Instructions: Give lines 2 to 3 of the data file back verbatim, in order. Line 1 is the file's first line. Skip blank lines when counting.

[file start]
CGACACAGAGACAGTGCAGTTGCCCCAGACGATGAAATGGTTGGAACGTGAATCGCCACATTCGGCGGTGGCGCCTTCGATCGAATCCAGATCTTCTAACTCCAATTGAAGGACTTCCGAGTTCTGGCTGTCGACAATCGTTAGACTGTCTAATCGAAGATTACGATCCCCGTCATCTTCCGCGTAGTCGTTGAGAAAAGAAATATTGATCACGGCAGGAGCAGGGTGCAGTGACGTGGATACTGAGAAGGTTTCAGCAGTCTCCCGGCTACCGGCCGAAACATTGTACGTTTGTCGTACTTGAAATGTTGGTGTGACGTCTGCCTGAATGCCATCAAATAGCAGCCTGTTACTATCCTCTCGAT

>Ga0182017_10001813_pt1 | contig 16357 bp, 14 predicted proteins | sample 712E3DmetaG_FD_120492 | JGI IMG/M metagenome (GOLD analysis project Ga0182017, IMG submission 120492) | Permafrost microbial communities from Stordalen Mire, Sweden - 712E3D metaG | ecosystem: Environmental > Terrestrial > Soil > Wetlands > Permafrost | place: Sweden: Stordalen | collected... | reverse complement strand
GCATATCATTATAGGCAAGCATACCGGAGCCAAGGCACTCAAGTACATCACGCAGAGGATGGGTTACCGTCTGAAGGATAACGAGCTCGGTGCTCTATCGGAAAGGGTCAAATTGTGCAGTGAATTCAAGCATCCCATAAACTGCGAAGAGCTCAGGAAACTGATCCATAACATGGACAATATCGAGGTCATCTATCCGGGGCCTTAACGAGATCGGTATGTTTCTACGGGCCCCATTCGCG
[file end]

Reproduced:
>Ga0182017_10001813_pt1 | contig 16357 bp, 14 predicted proteins | sample 712E3DmetaG_FD_120492 | JGI IMG/M metagenome (GOLD analysis project Ga0182017, IMG submission 120492) | Permafrost microbial communities from Stordalen Mire, Sweden - 712E3D metaG | ecosystem: Environmental > Terrestrial > Soil > Wetlands > Permafrost | place: Sweden: Stordalen | collected... | reverse complement strand
GCATATCATTATAGGCAAGCATACCGGAGCCAAGGCACTCAAGTACATCACGCAGAGGATGGGTTACCGTCTGAAGGATAACGAGCTCGGTGCTCTATCGGAAAGGGTCAAATTGTGCAGTGAATTCAAGCATCCCATAAACTGCGAAGAGCTCAGGAAACTGATCCATAACATGGACAATATCGAGGTCATCTATCCGGGGCCTTAACGAGATCGGTATGTTTCTACGGGCCCCATTCGCG